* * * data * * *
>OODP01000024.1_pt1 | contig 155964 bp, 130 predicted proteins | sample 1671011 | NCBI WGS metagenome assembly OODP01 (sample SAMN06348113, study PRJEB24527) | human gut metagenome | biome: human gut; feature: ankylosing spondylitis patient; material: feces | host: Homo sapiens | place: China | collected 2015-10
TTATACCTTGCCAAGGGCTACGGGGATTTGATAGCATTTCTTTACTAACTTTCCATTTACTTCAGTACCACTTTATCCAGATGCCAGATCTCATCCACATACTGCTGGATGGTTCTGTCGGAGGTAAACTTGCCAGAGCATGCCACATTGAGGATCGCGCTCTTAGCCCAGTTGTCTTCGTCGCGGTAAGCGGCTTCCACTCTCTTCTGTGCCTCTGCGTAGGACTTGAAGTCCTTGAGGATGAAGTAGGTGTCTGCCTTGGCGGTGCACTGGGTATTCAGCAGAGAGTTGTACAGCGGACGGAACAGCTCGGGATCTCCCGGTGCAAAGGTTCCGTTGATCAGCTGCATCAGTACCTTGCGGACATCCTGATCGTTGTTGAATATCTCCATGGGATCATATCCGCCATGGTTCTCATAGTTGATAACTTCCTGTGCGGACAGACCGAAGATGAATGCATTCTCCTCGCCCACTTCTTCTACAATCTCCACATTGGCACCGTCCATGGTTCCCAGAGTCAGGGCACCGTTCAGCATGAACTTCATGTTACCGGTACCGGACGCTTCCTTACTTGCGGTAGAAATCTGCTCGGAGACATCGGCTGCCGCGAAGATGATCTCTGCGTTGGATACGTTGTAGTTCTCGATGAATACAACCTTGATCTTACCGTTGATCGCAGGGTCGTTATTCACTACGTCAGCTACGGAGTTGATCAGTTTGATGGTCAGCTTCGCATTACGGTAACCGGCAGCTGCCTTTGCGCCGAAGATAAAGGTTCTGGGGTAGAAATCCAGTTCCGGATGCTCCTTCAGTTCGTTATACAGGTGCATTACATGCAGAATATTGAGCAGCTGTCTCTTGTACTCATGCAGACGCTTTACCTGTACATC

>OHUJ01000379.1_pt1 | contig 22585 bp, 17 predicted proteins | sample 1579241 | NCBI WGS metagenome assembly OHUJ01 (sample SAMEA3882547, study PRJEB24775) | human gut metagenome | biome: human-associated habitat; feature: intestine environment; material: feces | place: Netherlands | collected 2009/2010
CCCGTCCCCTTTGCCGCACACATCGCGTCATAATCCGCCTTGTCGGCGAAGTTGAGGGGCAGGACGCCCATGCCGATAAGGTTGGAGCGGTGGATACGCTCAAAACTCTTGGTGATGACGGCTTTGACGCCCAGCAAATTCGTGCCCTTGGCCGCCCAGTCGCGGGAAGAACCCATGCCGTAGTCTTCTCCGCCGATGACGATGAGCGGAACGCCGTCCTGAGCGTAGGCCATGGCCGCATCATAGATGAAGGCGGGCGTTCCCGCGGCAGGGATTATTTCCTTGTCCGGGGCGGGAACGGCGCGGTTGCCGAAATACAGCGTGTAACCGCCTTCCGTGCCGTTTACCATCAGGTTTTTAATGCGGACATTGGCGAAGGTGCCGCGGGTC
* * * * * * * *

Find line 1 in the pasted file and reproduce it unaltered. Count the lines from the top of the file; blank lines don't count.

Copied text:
>OODP01000024.1_pt1 | contig 155964 bp, 130 predicted proteins | sample 1671011 | NCBI WGS metagenome assembly OODP01 (sample SAMN06348113, study PRJEB24527) | human gut metagenome | biome: human gut; feature: ankylosing spondylitis patient; material: feces | host: Homo sapiens | place: China | collected 2015-10